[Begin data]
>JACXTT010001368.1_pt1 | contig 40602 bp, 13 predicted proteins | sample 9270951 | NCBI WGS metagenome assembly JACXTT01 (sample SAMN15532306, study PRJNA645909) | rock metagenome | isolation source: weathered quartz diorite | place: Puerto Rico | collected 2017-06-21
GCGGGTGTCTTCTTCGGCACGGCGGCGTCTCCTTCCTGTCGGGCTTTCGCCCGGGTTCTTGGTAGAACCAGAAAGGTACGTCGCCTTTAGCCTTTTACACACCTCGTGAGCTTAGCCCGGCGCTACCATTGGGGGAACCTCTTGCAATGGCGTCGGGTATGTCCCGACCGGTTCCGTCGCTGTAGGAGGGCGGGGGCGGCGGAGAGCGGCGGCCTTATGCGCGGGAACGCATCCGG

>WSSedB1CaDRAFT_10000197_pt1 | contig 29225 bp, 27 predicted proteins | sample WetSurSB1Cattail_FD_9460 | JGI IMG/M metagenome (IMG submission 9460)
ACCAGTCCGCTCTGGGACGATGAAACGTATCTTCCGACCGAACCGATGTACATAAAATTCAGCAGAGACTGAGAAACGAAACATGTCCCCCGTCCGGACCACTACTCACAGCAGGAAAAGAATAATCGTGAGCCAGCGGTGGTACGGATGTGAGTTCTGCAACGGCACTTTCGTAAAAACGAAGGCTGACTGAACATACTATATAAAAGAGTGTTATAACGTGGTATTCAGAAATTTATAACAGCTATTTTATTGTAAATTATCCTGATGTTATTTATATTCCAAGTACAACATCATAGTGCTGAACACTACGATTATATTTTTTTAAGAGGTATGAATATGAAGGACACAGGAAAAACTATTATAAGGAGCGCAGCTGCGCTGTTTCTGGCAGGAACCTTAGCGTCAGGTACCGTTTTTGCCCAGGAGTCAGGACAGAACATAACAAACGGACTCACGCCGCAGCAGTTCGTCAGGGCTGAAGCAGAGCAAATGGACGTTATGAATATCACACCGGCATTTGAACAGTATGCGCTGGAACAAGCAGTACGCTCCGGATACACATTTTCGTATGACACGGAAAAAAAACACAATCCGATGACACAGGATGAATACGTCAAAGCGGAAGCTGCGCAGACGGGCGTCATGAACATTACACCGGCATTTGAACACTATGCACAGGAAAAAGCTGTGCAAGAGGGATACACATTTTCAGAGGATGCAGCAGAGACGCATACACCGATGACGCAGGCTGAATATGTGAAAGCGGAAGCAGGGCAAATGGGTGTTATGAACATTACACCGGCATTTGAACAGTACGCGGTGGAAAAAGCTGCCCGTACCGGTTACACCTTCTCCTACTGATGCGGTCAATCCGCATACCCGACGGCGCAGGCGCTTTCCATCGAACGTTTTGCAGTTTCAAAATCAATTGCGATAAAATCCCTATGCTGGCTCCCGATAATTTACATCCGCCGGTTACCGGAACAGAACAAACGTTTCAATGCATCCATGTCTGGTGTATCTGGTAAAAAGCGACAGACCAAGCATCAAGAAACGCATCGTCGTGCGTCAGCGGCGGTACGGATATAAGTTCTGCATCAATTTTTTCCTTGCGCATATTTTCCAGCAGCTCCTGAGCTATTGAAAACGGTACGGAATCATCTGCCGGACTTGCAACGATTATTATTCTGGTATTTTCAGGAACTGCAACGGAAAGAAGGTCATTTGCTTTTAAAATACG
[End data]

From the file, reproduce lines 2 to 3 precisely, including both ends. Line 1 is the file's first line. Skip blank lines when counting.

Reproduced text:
GCGGGTGTCTTCTTCGGCACGGCGGCGTCTCCTTCCTGTCGGGCTTTCGCCCGGGTTCTTGGTAGAACCAGAAAGGTACGTCGCCTTTAGCCTTTTACACACCTCGTGAGCTTAGCCCGGCGCTACCATTGGGGGAACCTCTTGCAATGGCGTCGGGTATGTCCCGACCGGTTCCGTCGCTGTAGGAGGGCGGGGGCGGCGGAGAGCGGCGGCCTTATGCGCGGGAACGCATCCGG

>WSSedB1CaDRAFT_10000197_pt1 | contig 29225 bp, 27 predicted proteins | sample WetSurSB1Cattail_FD_9460 | JGI IMG/M metagenome (IMG submission 9460)